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The 12th Annual Tribeca Film Festival, April 17 – 28, 2013 in New York City, is usually judged by the film industry as to how many of its 89 features get picked up for theatrical or other mechanisms for public viewing, though over two dozen either came in with or had distribution by the end. But among the 53 world premieres, six international premieres, 15 North American premieres, five U.S. premieres, and nine New York premieres, with 24 in competition and the rest spread through categories of “Spotlight”, “Viewpoints”, “Midnight”, and various special events, were unheralded gems that you may only get to see at other film festivals, in the U.S. and abroad. Keep a look out for these recommendations:
Very Good Looks at Teenagers Making Very Bad Choices
While director Matt Wolf’s cool documentary Teenage informatively looks back at 20th century U.S. and European history through the eyes and voices of young people, contemporary teens around the world in fiction features were among the Festival’s most intriguing and intense characters as they faced difficult choices amidst violence, corruption, crime, sex, and even cannibalism. Several new directors are heavily influenced by the Dardenne Brothers to dramatically offer engrossing realism in cautionary tales with nonprofessional teen actors.
Harmony Lessons garnered a Special Jury Mention in the world narrative section, and is as powerful a condemnation of authoritarianism as such classics as Animal Farm, 1984 and If... Building v-e-r-y slowly, debut director Emir Baigazin vividly demonstrates the endemic, bullying violence within survival of the politically fittest, from farm, to classroom, to bathroom, to playground, to prison, whether controlled by the government, or, most cynically, by corrupt religious rebels. He plucked Timur Aidarbekov from an orphanage to embody puny, clever thirteen-year-old orphan Aslan, who plots to retain his individuality even as the police state permeates every level of rural Kazakhstan society. I hazard that not too many Americans know much about the former Soviet Republic, but even if this film is only an allegory, the stunning rendering is sure an emotionally (not visually explicit) brutal indictment that makes the title a bitterly ironic gut punch.
In Northwest, Danish director Michael Noer works the Mean Streets of the tough titular neighborhood of Copenhagen in the throes of Gangs of New York-like immigrant succession in its criminal underworld (yeah, he also cites Scorsese as an influence). A fast-paced thriller, shot intimately with handheld cameras, the casting of dynamic real-life teen brothers Gustav and Oscar Dyekjær Giese viscerally communicates close family ties with no time wasted on exposition or superfluous dialogue in very sympathetically showing how petty thief Casper can step by tragically inexorable step get pulled into the ever more morally bankrupt maelstrom of drugs, pimps, and escalating revenge that sadly drags in the younger brother he was trying manfully to provide for and protect. This searing verité is an ominous warning about unemployed European youth with no legitimate prospects.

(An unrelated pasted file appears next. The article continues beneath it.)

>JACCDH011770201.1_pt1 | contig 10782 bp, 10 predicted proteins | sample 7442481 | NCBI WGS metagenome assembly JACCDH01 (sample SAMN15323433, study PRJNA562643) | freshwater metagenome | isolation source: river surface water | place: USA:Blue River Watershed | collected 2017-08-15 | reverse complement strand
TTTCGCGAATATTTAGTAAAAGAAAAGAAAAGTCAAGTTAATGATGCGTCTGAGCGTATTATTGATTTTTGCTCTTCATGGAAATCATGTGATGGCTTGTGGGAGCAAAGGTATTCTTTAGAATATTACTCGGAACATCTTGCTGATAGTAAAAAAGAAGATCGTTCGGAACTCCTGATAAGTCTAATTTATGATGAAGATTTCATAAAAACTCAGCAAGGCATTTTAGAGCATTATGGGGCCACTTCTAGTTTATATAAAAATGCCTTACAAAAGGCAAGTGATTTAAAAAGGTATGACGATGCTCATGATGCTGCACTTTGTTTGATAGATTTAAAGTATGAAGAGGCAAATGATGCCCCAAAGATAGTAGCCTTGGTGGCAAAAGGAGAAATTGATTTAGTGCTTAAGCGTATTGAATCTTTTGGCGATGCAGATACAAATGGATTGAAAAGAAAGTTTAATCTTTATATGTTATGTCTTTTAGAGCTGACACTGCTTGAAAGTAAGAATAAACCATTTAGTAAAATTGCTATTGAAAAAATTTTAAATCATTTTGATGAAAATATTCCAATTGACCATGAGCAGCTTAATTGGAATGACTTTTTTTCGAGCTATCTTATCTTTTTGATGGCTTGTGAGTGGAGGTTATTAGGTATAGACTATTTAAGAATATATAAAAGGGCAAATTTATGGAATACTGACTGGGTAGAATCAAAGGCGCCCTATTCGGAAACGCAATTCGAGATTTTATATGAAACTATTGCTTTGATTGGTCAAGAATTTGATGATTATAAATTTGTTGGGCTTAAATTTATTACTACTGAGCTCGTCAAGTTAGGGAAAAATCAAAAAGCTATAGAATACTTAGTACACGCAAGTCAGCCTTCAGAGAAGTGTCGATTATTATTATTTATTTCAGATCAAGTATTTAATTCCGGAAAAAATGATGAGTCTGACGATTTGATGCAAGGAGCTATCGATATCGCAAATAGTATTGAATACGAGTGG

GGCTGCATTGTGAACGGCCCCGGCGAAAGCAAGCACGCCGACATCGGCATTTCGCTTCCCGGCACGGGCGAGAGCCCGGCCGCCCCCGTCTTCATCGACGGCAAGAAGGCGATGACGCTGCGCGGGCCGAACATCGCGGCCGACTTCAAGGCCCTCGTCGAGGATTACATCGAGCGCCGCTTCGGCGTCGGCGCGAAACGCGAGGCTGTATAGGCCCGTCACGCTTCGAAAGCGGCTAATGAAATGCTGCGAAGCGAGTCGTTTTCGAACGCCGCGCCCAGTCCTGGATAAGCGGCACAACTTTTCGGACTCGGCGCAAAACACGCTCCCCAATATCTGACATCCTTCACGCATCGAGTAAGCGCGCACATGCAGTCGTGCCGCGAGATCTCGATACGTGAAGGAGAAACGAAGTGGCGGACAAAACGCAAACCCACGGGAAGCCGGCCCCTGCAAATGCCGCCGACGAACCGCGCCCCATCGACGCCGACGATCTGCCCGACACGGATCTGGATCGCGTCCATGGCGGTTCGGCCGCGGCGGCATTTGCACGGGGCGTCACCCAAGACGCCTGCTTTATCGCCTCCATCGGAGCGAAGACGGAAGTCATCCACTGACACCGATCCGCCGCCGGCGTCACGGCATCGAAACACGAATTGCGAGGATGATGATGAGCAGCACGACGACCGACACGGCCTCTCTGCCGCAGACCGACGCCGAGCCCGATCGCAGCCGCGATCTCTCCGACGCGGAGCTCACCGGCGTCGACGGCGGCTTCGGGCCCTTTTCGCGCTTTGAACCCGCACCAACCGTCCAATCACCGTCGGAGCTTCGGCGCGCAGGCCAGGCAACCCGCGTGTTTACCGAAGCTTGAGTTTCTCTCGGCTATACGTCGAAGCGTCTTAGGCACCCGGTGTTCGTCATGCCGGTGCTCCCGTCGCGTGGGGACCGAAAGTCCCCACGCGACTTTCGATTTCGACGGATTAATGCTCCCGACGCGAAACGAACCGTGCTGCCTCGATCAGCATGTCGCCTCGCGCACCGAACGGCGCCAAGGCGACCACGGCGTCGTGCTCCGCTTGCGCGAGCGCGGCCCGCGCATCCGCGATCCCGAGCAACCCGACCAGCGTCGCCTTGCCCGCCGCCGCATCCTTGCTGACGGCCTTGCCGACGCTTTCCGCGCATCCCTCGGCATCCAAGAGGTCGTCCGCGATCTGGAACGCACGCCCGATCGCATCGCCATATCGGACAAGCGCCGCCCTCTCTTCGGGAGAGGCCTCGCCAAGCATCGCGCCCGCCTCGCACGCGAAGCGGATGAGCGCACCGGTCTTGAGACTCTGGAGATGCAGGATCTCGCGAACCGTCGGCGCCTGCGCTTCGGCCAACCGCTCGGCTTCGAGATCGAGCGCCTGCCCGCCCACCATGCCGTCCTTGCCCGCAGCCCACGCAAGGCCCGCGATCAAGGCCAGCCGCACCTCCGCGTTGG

Alì Blue Eyes is not only a follow-up fictionalization of director Claudio Giovannesi’s documentary look (Brothers of Italy) at second generation immigrants (Arabs, Romanians, Russians) in Rome’s gritty port neighborhood of Ostia. He cast the same teens to portray telescoped versions of their struggles to balance traditional family pressures with the pull of modern Italian society, and the difficulties of integrating at school and on the streets (wearing blue contact lens to try to fit in). Over one calamitous week of romance and rebellion, restless 16-year-old Nader, with his close real Italian friend Stefano, increasingly escalates adolescent hijinks into inter-ethnic criminal threats to the dismay of his Egyptian-born Muslim parents (played by his parents). The sweet and sexy Romeo & Juliet angle of dating Italian Catholic Brigitte is also the real deal (she was too jealous to let him act kissing another girl), even as he hypocritically reins in his younger sister (in fiction and real life). As rambling as real life, his future identity and independence are left unresolved.
In comparison, the teenage criminals in Deep Powder would seem too foolishly naïve, even for the early 1980’s, if they weren’t based on a true, notorious case that ensnared classmates of writer/director Mo Ogrodnik. Rich kids at New England boarding schools did pool their funds and take turns bringing in cocaine from South America. While the attractive ensemble has a promising future on the next Gossip Girl-type TV show re-playing these same usual high school social types, the love story between a high-flying skier and a down-to-earth ski lift operator provides the heart. As Natasha, Haley Bennett has more than beauty to ensnare townie Danny Kovalcek (a very appealing Shiloh Fernandez) who soulfully conveys his palpable ache for her, and makes the romance worth seeking out when its high-powered producers Christine Vachon and John Wells doubtless secure at least video-on-demand distribution.